The idea is to steal from sounds from the 30s, 40s, 50s, 60s, and 70s of the previous century and add contemporary lyrics. It's plain old American Mutt Music. Some swing. Some r&b. Some jazz. Some rock. Some country. Put it in a blender and see what happens. This isn't rocket science, you know. I've done rocket science. I know the difference. Rocket science is a lot harder, believe me. This is more fun. And that's the idea. Have some fun.

People like personal stuff in these bios. Nosey, huh? OK, here it is. I was born and raised in Milwaukee. Oprah went to my high school. So did Kato Kaelin. I grew up listening to and singing a lot of Yiddish, Russian and religious music. From the age of three until about twelve, I was obsessed with top 40 pop. Then I heard Muddy Waters, and that was that. I've sung a fair amount of classical music and opera. I've lived in the US, Israel, and Italy. I'm loved and cherish those that love me. I'm honest to a fault except when I'm lying. I can't dance worth a damn, but love it when people dance at my shows. I tend to hang with very funny, very neurotic, very smart, somewhat dysfunctional, but charming people. Southern charm works, too. In another life, I was a professor at a school well known for its basketball team. OK, enough about personal stuff!

I started out doing a lot of alt-country and put out two albums, one electric based - Accept No Imitations - and one acoustic - Hummingbirds in Flight. They raised some attention in the world of arty twang. There were some nice quotes from papers like the Real Detroit Weekly ("This guy has mega chops: a beguiling cross-breeding of blues, rock and bluegrass, cemented by lyrics that recall Cohen and Zevon and a voice that twangs like Willie Nelson.") and the Cincinnati CityBeat (Critic’s Pick, "It's like listening to Muddy Waters and Hank Williams 78s on a really great stereo."). The Village Voice gave me a "Choice Cut" in 2005. Americana-UK made Accept No Imitations one of their Best of 2004. Hummingbirds in Flight made Freight Train Boogie's Best of 2005.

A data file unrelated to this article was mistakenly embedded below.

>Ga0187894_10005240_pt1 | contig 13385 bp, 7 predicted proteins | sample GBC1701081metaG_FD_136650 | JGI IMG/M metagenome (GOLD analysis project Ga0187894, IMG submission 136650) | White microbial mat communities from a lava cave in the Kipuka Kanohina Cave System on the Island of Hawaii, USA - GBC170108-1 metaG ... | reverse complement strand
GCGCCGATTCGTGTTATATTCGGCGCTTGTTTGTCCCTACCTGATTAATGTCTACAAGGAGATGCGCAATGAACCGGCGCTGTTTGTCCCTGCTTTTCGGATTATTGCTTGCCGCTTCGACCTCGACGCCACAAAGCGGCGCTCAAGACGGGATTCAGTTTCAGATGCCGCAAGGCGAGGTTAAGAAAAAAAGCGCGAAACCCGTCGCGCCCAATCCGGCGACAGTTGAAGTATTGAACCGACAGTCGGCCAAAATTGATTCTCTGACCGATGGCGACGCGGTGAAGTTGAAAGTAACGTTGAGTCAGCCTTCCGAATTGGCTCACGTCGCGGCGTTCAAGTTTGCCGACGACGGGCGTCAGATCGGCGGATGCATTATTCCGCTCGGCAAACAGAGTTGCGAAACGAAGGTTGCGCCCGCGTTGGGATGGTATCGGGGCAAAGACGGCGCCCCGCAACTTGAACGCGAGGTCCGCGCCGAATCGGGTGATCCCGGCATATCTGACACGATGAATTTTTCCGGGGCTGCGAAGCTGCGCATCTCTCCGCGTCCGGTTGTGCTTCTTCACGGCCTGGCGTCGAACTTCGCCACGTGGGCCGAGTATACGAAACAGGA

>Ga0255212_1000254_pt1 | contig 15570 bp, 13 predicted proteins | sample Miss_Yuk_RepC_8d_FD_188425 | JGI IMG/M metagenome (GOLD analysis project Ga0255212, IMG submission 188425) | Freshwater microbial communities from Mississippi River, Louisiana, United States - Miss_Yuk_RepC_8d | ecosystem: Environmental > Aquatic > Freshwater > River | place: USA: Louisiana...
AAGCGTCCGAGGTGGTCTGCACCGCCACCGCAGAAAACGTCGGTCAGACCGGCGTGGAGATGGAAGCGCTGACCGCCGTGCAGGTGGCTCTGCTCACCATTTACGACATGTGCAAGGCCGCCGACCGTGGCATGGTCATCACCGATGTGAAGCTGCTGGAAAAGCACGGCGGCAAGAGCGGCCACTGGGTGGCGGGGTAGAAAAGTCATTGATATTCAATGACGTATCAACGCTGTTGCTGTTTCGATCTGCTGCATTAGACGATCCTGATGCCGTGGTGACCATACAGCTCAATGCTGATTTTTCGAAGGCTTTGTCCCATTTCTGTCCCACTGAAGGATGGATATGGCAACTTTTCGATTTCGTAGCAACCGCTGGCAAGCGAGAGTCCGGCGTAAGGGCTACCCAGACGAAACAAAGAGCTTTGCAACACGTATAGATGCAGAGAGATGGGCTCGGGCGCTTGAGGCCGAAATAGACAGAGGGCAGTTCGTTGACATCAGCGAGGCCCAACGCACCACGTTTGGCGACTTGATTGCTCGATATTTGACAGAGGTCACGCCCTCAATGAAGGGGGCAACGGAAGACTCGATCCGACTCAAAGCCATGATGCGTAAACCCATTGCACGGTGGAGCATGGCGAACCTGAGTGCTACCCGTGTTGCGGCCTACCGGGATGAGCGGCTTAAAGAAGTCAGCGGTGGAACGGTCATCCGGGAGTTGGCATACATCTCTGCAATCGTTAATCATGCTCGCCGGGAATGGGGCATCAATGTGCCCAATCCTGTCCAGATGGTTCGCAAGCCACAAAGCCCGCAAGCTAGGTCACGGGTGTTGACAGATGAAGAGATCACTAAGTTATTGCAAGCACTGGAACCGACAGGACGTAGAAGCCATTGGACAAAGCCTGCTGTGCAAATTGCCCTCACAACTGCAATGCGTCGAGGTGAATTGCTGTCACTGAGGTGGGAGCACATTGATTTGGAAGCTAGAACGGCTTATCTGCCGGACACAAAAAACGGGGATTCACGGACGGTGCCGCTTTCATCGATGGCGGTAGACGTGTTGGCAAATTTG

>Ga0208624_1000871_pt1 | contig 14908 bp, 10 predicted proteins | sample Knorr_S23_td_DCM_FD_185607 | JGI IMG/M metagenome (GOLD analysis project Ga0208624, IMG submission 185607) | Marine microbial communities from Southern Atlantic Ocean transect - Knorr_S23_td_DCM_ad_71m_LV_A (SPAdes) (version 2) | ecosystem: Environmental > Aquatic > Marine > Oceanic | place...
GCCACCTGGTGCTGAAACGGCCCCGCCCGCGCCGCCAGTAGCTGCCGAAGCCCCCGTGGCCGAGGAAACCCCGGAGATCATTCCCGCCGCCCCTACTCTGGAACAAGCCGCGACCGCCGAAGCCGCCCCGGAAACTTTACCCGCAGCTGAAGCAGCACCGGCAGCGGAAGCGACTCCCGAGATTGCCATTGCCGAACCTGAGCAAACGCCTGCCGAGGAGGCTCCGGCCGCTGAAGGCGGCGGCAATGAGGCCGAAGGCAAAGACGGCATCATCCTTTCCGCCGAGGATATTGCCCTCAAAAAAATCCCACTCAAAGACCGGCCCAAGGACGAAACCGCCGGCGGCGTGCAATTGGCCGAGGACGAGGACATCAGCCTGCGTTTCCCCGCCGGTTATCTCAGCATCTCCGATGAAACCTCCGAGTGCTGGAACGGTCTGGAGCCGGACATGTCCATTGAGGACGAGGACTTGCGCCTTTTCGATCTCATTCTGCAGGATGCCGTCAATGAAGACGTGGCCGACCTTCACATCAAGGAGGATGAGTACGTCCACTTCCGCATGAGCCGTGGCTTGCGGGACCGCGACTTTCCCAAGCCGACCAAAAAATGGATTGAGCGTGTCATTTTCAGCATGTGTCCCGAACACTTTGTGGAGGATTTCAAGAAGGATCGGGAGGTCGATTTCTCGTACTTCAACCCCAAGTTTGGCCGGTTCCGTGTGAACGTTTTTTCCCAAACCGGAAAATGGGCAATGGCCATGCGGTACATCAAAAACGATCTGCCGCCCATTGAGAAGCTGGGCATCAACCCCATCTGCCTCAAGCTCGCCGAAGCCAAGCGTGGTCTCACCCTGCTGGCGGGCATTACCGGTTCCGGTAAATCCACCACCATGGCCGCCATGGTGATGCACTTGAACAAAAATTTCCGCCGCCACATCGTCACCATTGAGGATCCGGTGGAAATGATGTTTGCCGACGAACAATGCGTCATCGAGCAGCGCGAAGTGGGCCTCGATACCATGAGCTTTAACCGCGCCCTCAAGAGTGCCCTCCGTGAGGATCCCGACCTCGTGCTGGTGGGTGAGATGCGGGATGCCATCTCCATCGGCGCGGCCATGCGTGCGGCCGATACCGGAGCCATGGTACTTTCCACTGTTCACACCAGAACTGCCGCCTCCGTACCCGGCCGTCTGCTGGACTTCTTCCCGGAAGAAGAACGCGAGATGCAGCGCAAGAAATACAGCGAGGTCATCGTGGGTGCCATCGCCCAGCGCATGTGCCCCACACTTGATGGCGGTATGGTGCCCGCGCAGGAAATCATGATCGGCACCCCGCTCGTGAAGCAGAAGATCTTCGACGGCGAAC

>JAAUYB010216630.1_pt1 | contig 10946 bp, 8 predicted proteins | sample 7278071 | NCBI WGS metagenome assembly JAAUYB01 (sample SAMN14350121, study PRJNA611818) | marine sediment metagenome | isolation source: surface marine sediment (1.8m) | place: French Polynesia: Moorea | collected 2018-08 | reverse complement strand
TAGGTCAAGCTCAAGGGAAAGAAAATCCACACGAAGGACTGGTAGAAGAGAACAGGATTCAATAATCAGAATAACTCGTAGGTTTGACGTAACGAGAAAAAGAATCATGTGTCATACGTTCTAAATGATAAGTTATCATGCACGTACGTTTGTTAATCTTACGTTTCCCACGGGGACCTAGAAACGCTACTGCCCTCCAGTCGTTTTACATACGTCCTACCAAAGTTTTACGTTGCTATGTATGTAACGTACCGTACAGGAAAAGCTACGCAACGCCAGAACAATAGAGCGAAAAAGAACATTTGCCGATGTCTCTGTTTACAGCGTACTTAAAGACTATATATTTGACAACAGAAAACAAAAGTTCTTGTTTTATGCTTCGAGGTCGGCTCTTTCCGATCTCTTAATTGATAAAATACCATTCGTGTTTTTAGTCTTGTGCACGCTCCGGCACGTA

But I'm out of my three chords and the truth phase, have dropped the faux Southern accent, am singing my butt off, and am exploring the sounds I loved as a music obsessed kid poring over the record collections of dads of friends. I put out a new album - American Vernacular - in 2007. The music blog Obscure Sounds said, "Simply put, American Vernacular is an unpredictable gem. You will not find many others this year that mix lyrical ingenuity with instrumental brilliance in such a passionate display." Listen and I think you'll agree with those spiffy remarks.

I just finished a new album focused on 40s and 50s jazz and blues styles with oh so funny and clever lyrics called Fundamental. We're going to sit on this album for a while before releasing it, probably until January 2009. But if you ask real nice, I'll send you a copy.

Something Upstairs
Father gives advice to son about choosing a mate.

h h

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1/6/2008 11:17:53 AM
Welcome to IAC Stuart. I'm Verity Keen your community Hostess, please let me know if you need help getting around the site. Cheers

The Retrotones

1/6/2008 5:03:21 AM
Like it mate, Good sounds !

Keep up good work mate.


The Retrotones



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Tunes from American Vernacular earned a Top 25 for 2007 from

A tune, Some Things Get Better With Age, from the upcoming album, Fundamental, won jazz song of the month for November 2007 at

A tune, Something Upstairs, from American Vernacular, was Song of the Month for December 2007 at

Bare Thread Does The Blues

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Stuart Rosh